The drought — without a doubt — is the most pervasive, all-encompassing and serious emergency/disaster Californians are facing.
It impacts everyone. It also impacts virtually everything from whether we can feed ourselves, fighting fires, the survival of habitats, and impacts on temperatures right down to the very livability of where we have built housing and cities.
Yet our government has done an atrocious job when it comes to educating as well as providing people with transparent information.
It starts with your monthly City of Manteca water bill.
Like most cities, it provides information on your monthly water use in general ranges and in a measurement you likely don’t have the foggiest idea of what it means or represents.
If you doubt that how many gallons of water — something almost everyone can universally visualize and hold containers that one can fill with between one and five gallons — is represented by 100 cubic feet?
The City of Manteca expects you to grasp that as water use on monthly bills is listed by hundred cubic feet (HCF). Making it worse it is billed in increments of 100.
One HCF happens to represent 748.052 gallons.
While the water bureaucrats measure everything in HCF, people measure their daily use in gallons. Worse yet, when the government — especially the state — communicates the per capita use of water and how much we need to reduce consumption per person — they do so in gallons and not HCF.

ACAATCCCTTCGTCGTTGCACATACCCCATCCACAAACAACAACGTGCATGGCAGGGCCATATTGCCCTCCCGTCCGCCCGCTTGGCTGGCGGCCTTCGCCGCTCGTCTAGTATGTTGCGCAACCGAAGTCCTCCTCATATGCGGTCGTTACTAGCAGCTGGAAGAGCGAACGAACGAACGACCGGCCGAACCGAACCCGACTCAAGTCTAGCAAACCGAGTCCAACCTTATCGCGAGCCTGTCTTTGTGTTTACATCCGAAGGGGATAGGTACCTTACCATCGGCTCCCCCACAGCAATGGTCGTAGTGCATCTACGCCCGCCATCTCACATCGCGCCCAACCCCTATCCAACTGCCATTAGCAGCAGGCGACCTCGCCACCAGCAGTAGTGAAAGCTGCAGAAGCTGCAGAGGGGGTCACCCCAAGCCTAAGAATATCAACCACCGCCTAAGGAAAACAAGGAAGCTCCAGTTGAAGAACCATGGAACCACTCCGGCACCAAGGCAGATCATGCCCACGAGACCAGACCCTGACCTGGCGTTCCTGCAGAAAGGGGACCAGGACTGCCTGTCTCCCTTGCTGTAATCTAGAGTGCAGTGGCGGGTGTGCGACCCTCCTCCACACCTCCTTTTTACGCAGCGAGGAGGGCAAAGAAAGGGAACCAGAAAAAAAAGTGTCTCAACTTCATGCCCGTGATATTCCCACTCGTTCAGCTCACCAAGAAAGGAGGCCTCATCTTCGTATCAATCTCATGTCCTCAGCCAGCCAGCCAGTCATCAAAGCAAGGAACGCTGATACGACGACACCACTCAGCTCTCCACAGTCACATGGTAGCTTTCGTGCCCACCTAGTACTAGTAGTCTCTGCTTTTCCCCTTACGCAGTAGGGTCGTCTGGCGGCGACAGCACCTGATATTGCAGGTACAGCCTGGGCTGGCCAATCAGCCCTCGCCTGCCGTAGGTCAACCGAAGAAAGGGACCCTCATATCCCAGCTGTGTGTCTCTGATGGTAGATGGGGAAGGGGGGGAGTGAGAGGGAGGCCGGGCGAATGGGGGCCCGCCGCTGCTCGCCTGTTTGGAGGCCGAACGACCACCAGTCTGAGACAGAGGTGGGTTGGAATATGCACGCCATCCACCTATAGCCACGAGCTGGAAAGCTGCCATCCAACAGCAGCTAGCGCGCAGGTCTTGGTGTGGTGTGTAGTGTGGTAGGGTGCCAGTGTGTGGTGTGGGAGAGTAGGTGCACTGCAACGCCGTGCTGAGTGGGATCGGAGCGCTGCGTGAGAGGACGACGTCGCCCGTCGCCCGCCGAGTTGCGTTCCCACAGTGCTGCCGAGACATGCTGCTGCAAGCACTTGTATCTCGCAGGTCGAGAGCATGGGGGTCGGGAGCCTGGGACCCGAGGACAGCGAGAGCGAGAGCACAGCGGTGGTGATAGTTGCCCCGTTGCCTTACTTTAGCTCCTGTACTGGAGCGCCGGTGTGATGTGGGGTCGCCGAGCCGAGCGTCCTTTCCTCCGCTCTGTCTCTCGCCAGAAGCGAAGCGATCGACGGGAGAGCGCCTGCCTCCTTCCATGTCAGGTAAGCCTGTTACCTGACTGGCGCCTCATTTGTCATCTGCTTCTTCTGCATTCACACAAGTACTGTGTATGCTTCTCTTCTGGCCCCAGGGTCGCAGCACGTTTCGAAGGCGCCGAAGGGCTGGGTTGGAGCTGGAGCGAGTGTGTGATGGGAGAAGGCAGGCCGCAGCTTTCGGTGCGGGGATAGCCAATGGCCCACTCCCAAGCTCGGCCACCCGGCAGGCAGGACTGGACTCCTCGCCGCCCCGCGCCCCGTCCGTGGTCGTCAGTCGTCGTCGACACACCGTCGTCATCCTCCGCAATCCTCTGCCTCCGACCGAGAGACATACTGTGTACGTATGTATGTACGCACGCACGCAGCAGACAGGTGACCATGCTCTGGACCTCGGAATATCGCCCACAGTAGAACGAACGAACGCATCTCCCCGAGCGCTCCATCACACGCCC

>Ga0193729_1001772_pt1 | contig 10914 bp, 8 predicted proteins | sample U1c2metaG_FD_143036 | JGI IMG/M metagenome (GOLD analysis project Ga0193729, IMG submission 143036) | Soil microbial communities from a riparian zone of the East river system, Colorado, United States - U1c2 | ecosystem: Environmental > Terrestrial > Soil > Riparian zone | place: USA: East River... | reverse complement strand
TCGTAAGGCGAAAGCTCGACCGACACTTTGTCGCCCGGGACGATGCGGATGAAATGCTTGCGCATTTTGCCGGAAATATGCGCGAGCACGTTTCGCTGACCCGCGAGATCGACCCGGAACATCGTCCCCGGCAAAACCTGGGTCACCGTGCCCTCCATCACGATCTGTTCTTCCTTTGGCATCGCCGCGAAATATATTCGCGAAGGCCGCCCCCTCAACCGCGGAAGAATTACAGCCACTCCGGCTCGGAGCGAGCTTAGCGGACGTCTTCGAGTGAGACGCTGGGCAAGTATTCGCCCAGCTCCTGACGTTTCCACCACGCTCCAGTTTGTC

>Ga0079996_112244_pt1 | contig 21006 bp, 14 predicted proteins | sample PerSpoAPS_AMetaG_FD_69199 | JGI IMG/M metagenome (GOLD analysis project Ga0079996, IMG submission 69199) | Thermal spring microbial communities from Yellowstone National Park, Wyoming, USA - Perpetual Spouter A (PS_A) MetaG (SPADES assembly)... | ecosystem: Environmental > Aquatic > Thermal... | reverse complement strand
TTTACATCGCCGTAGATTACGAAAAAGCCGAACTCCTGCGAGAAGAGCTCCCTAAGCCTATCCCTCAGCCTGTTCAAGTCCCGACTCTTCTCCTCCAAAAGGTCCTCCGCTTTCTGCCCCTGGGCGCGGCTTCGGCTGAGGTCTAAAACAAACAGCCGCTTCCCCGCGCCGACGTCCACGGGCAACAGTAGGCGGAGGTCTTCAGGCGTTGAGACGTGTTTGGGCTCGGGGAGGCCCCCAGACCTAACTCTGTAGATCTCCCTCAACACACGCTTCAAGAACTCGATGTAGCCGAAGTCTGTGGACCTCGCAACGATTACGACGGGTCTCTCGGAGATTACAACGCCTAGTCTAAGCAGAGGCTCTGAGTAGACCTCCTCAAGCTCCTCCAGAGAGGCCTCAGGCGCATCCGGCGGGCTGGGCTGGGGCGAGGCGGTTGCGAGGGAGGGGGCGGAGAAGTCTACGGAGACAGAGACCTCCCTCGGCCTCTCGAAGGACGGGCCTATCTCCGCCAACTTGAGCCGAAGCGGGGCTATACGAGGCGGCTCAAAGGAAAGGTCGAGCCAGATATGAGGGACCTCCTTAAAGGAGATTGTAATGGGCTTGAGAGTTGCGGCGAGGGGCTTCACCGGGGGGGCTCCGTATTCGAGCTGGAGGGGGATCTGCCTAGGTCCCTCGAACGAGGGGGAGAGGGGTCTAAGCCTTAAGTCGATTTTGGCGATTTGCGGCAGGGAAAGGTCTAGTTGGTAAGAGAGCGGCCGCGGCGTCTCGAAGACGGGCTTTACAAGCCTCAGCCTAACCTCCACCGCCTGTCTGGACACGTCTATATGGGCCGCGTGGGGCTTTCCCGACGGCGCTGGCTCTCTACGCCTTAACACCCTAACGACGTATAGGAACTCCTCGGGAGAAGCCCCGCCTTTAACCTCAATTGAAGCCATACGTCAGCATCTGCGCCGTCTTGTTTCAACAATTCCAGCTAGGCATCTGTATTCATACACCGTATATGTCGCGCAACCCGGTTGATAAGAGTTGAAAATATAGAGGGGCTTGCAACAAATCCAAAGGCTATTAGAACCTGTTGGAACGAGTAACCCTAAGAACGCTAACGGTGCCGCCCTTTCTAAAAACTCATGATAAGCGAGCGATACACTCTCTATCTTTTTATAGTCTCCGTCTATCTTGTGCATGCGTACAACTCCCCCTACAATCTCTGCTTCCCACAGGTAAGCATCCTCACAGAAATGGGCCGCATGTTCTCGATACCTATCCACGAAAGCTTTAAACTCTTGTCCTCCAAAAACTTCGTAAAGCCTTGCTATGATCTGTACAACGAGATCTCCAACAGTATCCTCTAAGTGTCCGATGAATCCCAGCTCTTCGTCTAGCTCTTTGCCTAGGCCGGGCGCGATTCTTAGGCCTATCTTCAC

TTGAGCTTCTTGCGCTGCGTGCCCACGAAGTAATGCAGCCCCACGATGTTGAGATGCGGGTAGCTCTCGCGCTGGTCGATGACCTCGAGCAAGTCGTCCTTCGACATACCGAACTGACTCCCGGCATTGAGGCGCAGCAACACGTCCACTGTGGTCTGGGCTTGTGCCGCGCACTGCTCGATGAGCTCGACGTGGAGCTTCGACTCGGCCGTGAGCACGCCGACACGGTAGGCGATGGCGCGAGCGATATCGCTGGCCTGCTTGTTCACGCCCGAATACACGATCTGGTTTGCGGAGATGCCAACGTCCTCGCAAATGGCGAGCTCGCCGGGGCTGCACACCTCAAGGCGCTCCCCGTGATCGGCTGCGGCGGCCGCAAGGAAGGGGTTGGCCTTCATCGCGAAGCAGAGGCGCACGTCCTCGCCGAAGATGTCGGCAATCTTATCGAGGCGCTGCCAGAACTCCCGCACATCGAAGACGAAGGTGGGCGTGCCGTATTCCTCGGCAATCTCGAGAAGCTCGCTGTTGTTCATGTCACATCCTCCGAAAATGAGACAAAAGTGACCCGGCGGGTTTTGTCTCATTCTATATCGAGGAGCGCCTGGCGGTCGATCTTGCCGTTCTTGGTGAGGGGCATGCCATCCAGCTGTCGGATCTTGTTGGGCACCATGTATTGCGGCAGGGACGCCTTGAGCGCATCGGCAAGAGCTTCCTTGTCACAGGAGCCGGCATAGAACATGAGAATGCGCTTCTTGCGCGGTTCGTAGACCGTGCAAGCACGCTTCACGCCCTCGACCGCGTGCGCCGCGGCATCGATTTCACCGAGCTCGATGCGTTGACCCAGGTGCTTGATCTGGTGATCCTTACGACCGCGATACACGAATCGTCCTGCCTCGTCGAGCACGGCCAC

It’s the same thing but its far from being transparent or understandable. Sure, you could pull out a calculator, look up various terms of water jargon, then determine what your household use is in gallons each month. You could even get it down to what maters according to the state — per capita use — by dividing that number by the number of people in your household.
It’s a wild guess, but there are likely less than a dozen people — if that — who go through those steps each month when they open their monthly City of Manteca utility bill..
The information the city provides you with couldn’t get any broader — or useless — when it comes to a metric for ”conserving water” which is simply a term for using water wisely.
My use for both April and May was listed as 200 HCF each month. If I used every ounce without going over 200 HCF I used 1,4446 gallons each month or 48.2 gallons a day.
But that isn’t correct, I know for sure I used at least 24.1 gallons per day as that is the first 100 HCF I was billed for. But when it comes to the second 100 HCF I could have consumed anywhere from 749 gallons, which is an additional gallon that triggers for second 100 HJCF tabulation, to 1,446 gallons.
That means my real daily consumption somewhere between 24.2 gallons and 48.2 gallons a day. That means the city isn’t arming me with any information that gives me a clue as to how effective my efforts are to be smart about water use or how I could use it to do even better.
It doesn’t help that the actual charge for my using up to 48.2 gallons of water a day is 6.8 cents a day based on the city’s charge of $2.08 a month for 200 HCF of ball park water comnsumptiomn on top of the base water rate of $17.15 a month.
The base rate covers the operation, maintenance, and replacement of the city’s water system.
Clearly the technology exists to have people take ownership of their water use by supplying them with basic use figures.